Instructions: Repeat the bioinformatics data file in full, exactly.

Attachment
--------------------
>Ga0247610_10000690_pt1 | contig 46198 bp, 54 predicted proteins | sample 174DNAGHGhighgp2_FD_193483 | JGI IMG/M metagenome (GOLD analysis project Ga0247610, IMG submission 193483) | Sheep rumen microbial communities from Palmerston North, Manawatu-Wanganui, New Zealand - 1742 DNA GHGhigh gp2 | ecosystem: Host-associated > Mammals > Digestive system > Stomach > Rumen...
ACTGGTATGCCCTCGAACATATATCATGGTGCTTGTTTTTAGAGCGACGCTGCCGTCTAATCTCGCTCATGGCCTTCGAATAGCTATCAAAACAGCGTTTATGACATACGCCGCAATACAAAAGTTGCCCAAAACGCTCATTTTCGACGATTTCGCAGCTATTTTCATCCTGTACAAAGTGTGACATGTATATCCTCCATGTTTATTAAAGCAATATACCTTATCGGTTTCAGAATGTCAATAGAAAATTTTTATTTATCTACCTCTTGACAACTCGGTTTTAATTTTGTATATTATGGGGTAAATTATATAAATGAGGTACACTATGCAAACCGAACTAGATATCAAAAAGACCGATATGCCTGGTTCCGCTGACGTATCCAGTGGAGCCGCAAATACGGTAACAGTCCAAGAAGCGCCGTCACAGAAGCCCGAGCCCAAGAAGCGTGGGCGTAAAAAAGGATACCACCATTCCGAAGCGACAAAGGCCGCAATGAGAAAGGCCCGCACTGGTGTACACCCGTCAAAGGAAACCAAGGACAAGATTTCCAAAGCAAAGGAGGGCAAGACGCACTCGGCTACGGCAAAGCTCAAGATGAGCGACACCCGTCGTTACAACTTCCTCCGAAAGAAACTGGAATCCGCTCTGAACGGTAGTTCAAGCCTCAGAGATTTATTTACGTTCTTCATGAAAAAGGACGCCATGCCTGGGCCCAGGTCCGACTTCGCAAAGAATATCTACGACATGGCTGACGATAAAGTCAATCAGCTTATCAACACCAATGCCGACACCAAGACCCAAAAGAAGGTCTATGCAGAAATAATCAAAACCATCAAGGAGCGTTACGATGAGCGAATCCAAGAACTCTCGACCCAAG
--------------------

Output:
>Ga0247610_10000690_pt1 | contig 46198 bp, 54 predicted proteins | sample 174DNAGHGhighgp2_FD_193483 | JGI IMG/M metagenome (GOLD analysis project Ga0247610, IMG submission 193483) | Sheep rumen microbial communities from Palmerston North, Manawatu-Wanganui, New Zealand - 1742 DNA GHGhigh gp2 | ecosystem: Host-associated > Mammals > Digestive system > Stomach > Rumen...
ACTGGTATGCCCTCGAACATATATCATGGTGCTTGTTTTTAGAGCGACGCTGCCGTCTAATCTCGCTCATGGCCTTCGAATAGCTATCAAAACAGCGTTTATGACATACGCCGCAATACAAAAGTTGCCCAAAACGCTCATTTTCGACGATTTCGCAGCTATTTTCATCCTGTACAAAGTGTGACATGTATATCCTCCATGTTTATTAAAGCAATATACCTTATCGGTTTCAGAATGTCAATAGAAAATTTTTATTTATCTACCTCTTGACAACTCGGTTTTAATTTTGTATATTATGGGGTAAATTATATAAATGAGGTACACTATGCAAACCGAACTAGATATCAAAAAGACCGATATGCCTGGTTCCGCTGACGTATCCAGTGGAGCCGCAAATACGGTAACAGTCCAAGAAGCGCCGTCACAGAAGCCCGAGCCCAAGAAGCGTGGGCGTAAAAAAGGATACCACCATTCCGAAGCGACAAAGGCCGCAATGAGAAAGGCCCGCACTGGTGTACACCCGTCAAAGGAAACCAAGGACAAGATTTCCAAAGCAAAGGAGGGCAAGACGCACTCGGCTACGGCAAAGCTCAAGATGAGCGACACCCGTCGTTACAACTTCCTCCGAAAGAAACTGGAATCCGCTCTGAACGGTAGTTCAAGCCTCAGAGATTTATTTACGTTCTTCATGAAAAAGGACGCCATGCCTGGGCCCAGGTCCGACTTCGCAAAGAATATCTACGACATGGCTGACGATAAAGTCAATCAGCTTATCAACACCAATGCCGACACCAAGACCCAAAAGAAGGTCTATGCAGAAATAATCAAAACCATCAAGGAGCGTTACGATGAGCGAATCCAAGAACTCTCGACCCAAG